Kakamega, Kenya — Nineteen-year-old Jane* delivered a full-term baby in a health facility near her home without complications. When the new mother was discharged a day later, there was no hint of any problem. She was happy to go home and care for her newborn.
However, 6 hours later, Jane spiked a fever. She had convulsions and confusion, and was refusing to breastfeed.
Suspecting postbirth complications, Jane’s family rushed her back to the health facility, where a clinician mistakenly diagnosed postpartum pre-eclampsia—a rare condition characterized by high blood pressure and excess protein in the urine, which, like severe malaria, can cause convulsions. Jane lost consciousness and immediately was referred to Kakamega County Teaching and Referral Hospital for specialized treatment. She was admitted to the intensive care unit due to her altered consciousness and put on oxygen.
Clinicians there discovered that the true cause of her deteriorating condition was severe malaria based on a microscopic examination of a blood smear taken from her that revealed malaria parasites. The clinicians were part of a group participating in a refresher course on diagnosis and treatment of severe malaria, run by Kenya’s National Malaria Control Program (NMCP) and supported by Impact Malaria (IM), the five-year (2018 – 2023) flagship global service delivery project of the US President’s Malaria Initiative, dedicated to providing technical leadership along with program implementation support and technical assistance in health facility and community settings across Africa and Asia.
Dr. Erick Anyira, the consultant doctor and trainer of trainers with the NMCP/IM, suspected that Jane had developed severe malaria. He quickly ordered a malaria microscopy test. Sure enough, Jane tested positive for malaria and immediately received treatment for severe malaria using Kenya’s recommended regimen of IV artesunate.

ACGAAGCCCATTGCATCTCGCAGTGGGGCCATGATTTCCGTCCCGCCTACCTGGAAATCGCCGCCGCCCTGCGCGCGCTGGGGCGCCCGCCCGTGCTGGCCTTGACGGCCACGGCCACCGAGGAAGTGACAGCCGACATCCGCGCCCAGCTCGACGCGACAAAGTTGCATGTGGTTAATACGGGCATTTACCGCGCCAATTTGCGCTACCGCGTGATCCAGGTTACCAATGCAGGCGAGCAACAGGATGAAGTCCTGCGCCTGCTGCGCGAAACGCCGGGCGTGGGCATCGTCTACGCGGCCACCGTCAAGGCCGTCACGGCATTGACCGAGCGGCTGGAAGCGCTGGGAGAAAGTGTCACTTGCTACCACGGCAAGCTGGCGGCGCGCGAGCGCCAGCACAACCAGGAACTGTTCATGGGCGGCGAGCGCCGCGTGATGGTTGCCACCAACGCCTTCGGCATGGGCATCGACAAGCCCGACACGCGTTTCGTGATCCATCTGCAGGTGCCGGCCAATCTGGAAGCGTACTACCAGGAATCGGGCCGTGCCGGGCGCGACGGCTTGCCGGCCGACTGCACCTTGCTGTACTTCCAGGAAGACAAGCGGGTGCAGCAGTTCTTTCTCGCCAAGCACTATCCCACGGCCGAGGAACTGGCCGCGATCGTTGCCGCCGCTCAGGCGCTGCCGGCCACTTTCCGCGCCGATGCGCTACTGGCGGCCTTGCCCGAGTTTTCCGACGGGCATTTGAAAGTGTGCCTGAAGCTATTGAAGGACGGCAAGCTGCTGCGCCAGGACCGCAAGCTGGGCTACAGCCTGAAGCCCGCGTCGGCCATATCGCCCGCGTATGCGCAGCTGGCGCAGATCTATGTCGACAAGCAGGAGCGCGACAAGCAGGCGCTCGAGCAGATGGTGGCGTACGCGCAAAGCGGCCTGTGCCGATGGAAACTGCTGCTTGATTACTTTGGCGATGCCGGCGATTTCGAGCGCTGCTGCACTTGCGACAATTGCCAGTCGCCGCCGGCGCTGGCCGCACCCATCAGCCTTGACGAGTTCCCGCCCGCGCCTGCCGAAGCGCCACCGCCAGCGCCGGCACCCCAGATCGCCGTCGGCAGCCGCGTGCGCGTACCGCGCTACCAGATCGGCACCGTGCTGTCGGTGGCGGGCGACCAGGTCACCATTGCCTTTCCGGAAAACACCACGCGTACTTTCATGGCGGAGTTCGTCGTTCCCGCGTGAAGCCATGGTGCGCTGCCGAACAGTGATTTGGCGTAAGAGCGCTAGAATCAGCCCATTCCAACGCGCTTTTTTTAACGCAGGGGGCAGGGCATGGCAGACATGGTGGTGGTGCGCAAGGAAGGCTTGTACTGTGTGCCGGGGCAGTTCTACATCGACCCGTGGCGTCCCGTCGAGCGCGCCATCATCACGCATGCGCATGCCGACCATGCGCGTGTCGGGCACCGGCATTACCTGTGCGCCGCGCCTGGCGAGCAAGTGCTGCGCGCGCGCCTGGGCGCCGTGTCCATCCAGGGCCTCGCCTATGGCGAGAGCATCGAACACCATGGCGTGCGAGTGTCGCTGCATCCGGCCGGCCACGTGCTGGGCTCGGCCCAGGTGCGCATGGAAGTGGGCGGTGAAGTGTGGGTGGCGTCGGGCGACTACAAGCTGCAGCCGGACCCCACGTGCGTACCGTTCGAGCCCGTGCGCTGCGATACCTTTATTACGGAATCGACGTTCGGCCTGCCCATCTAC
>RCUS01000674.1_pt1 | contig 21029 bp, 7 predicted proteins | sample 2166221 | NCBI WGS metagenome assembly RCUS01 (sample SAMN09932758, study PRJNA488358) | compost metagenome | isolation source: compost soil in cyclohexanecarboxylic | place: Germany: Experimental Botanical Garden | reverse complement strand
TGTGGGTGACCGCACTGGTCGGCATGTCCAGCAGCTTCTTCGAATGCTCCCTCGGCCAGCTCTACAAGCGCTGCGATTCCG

Timely diagnosis and treatment of severe malaria are critical to fighting malaria, saving lives and ultimately achieving malaria elimination. IM is working in Kenya to strengthen the identification and treatment of severe malaria. During Jane’s hospitalization in late August, treatment with IV artesunate led to her full recovery. She regained consciousness on the second day and was discharged a few days later to rejoin her newborn baby.
Kenya is among 14 countries supported by Impact Malaria, which works with the NMCP to strengthen diagnosis, treatment and drug-based prevention for those most at risk of malaria, particularly children and pregnant women. IM is led by Population Services International in partnership with Jhpiego, Medical Care Development International and the Malaria Elimination Initiative at the University of California, San Francisco.
A lack of national data on severe malaria and malaria deaths has complicated Kenya’s fight against this mosquito-borne disease that, although preventable and curable, globally killed 435,000 people in 2017.
IM, through Jhpiego, has focused its resources on supporting the NMCP to close this gap by training health care workers on the treatment of severe malaria and enhancing availability of data on malaria in its focus counties. To date, the project has trained and mentored a total of 84 clinicians on identification and treatment of severe malaria.
The training in late August prompted the review and documentation of inpatient malaria data in the western Kenya counties of Kakamega, Bungoma, Busia and Vihiga. In a 3-month period following the training, 12 health facilities recorded more than 5,000 admissions and more than 600 deaths related to malaria. The findings: Malaria accounted for one-quarter of all hospital-related admissions in the four counties, and 12 of every 100 people admitted were likely to die of it.
Because accurate data lead to timely decisions and ultimately strengthen the quality of health services, IM is supporting the NMCP to take positive action in communities and in the context of outpatient visits and inpatient stays. The project is ensuring that community health volunteers are able to identify and refer severe cases of malaria to appropriate health centers. The IM team is training health care workers in outpatient units to classify severe malaria cases and working with inpatient departments to strengthen management of severe malaria upon diagnosis.
“Were it not for the IM team, Jane’s case would have been missed,” Dr. Anyira says. “If the training had not happened when it did, this would have been another funeral.”
Dr. Willis Akhwale, chief of party for Impact Malaria, contributed to this story.
*Not her real name